## Summary

In this post, you discovered the confusion matrix for machine learning.

• The limitations of classification accuracy and when it can hide important details.
• The confusion matrix and how to calculate it from scratch and interpret the results.
• How to calculate a confusion matrix with the Weka, Python scikit-learn and R caret libraries.

Do you have any questions?

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### 90 Responses to What is a Confusion Matrix in Machine Learning

1. Vinay November 18, 2016 at 9:42 pm #

Nice example. I have two single dimensional array:one is predicted and other is expected. It is not a binary classification. It is a five class classification problem. How to compute confusion matrix and true positive, true negative, false positive, false negative.

• Jason Brownlee November 19, 2016 at 8:47 am #

Hi Vinay, you can extrapolate from the examples above.

• Avinash November 3, 2018 at 3:16 am #

Hey Vinay did you got the solution for the problem ?? I’m facing the similar problem right now.

2. Shai March 19, 2017 at 7:19 pm #

Nice , very good explanation.

• Jason Brownlee March 20, 2017 at 8:15 am #

Thanks Shai.

3. Ananya Mohapatra March 31, 2017 at 9:45 pm #

hello sir,
Can we implement confusion matrix in multi-class neural network program using K-fold cross validation??

• Jason Brownlee April 1, 2017 at 5:55 am #

Yes, but you would have one matrix for each fold of your cross validation.

It would be better method for a train/test split.

4. pakperchum May 3, 2017 at 2:56 pm #

Using classification Learner app of MATLAB and I obtained the confusion matrix, Can I show the classification results in image? how? Please guide

• Jason Brownlee May 4, 2017 at 8:03 am #

Sorry, I don’t have matlab examples.

5. shafaq May 3, 2017 at 2:58 pm #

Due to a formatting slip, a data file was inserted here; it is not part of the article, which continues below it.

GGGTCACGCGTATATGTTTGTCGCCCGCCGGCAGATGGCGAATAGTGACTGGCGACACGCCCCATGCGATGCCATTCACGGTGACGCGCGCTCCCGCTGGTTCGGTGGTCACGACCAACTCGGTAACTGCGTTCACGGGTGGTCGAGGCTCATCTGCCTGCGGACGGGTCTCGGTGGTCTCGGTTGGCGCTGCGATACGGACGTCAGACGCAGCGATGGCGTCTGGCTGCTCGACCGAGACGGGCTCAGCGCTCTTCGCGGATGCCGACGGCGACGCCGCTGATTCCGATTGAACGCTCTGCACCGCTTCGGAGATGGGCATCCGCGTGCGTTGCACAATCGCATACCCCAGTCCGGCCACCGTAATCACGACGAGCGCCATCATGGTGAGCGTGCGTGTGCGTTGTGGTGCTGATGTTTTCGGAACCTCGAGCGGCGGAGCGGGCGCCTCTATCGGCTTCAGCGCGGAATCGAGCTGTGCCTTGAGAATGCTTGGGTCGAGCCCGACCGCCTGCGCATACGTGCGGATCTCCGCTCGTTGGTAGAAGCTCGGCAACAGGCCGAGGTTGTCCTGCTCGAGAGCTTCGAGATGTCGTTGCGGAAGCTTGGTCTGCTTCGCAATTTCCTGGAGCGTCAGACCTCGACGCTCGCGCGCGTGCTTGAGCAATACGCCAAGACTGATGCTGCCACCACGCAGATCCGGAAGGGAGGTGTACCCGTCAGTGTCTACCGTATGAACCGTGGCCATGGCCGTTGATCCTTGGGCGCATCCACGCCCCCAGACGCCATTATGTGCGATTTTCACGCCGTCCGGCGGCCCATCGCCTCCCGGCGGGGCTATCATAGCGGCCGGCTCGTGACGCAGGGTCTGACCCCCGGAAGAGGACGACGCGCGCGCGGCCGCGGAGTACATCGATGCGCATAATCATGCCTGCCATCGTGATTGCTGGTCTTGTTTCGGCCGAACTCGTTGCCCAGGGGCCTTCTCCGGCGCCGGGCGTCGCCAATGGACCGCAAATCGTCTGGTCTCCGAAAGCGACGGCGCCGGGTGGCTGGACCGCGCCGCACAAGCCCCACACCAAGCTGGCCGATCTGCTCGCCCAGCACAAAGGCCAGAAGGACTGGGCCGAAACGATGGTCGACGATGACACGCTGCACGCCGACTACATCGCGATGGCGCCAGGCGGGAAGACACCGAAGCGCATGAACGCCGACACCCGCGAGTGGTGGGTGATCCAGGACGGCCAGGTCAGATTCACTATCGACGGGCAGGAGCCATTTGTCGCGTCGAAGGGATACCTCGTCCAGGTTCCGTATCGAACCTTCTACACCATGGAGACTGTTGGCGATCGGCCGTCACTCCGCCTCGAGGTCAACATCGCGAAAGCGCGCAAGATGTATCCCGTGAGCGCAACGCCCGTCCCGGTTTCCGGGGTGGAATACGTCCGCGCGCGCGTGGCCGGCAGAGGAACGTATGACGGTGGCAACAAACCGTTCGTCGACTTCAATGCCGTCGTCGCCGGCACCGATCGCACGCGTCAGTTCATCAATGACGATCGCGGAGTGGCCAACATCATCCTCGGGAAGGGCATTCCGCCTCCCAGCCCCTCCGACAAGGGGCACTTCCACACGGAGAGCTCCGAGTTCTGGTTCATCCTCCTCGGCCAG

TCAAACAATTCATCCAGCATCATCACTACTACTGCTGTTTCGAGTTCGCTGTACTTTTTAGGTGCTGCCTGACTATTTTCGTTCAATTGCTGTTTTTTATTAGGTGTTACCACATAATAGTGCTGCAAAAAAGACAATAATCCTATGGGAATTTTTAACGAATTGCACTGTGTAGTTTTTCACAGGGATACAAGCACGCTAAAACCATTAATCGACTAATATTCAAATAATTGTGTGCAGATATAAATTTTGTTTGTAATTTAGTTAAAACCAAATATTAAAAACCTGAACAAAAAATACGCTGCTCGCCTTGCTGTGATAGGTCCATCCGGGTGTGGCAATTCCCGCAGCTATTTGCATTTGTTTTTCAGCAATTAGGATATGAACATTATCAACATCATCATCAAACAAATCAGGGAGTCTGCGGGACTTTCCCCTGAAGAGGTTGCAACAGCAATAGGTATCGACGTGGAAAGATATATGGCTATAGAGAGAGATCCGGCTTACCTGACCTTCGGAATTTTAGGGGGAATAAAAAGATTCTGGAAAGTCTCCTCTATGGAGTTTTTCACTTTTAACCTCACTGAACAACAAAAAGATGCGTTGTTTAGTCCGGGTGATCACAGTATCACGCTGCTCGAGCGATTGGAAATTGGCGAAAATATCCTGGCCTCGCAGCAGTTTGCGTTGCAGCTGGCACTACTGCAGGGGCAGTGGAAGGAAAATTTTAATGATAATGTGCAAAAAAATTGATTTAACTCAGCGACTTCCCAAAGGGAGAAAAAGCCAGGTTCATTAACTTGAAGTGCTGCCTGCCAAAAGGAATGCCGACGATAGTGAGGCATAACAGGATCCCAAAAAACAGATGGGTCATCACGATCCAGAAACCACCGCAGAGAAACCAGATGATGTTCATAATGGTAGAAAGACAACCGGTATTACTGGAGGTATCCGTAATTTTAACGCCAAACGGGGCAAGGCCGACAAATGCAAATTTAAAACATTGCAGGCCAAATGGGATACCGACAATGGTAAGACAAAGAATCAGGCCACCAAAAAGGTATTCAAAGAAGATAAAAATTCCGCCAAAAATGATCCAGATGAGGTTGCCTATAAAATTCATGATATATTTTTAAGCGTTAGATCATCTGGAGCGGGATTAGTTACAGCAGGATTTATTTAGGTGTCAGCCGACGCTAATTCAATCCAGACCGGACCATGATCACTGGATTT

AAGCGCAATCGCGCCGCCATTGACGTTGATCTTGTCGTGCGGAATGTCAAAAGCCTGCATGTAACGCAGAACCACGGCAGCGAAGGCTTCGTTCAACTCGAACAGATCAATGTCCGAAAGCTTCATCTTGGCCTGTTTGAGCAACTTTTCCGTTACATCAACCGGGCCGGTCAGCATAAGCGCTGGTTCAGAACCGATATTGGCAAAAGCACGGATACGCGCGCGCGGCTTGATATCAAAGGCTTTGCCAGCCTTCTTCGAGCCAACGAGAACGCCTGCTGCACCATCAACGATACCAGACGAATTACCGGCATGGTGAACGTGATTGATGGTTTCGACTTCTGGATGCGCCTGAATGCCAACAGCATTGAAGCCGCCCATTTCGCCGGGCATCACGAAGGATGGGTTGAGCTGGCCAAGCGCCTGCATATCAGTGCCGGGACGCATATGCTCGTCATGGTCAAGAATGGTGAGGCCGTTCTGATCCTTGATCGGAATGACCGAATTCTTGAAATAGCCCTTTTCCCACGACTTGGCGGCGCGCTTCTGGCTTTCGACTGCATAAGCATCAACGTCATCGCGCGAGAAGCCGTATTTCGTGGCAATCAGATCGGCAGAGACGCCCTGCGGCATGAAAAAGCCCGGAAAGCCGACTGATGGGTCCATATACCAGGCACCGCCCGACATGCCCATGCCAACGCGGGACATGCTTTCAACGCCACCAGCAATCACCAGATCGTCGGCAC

Using Weka and Tanagra, naive Bayes classification leads to a confusion matrix, How I can show the classification results in the form of image instead of confusion matrix?

• Jason Brownlee May 4, 2017 at 8:04 am #

What would the image show?

6. Shafaq May 6, 2017 at 3:40 pm #

“Lena” noisy image taken as base on which noise detection feature applied after that matrix of features passed as training set. Now I want to take output in the form of image (Lena) but Tanagra and weka shows confusion matrix or ROC curve (can show scatter plot) through naive Bayes classification. Help plz

7. cc May 8, 2017 at 8:50 pm #

how to write confusion matrix for n image in one table

• Jason Brownlee May 9, 2017 at 7:41 am #

You have one row/column for each class, not each input (e.g. each image).

8. Giorgos May 20, 2017 at 7:11 am #

Hello Jason, I have a 3 and a 4 class problem, and I have made their confusion matrix but I cant understand which of the cells represents the true positive,false positive,false negative, in the binary class problem its more easy to understand it, can you help me?

9. Amanze Chibuike May 28, 2017 at 7:16 am #

I need a mathematical model for fraud detection.

• Jason Brownlee June 2, 2017 at 12:07 pm #

10. Nathan June 20, 2017 at 2:37 am #

• Jason Brownlee June 20, 2017 at 6:40 am #

Which answer and how so Nathan?

• Anthony The Koala February 11, 2018 at 8:52 pm #

Dear Dr Jason,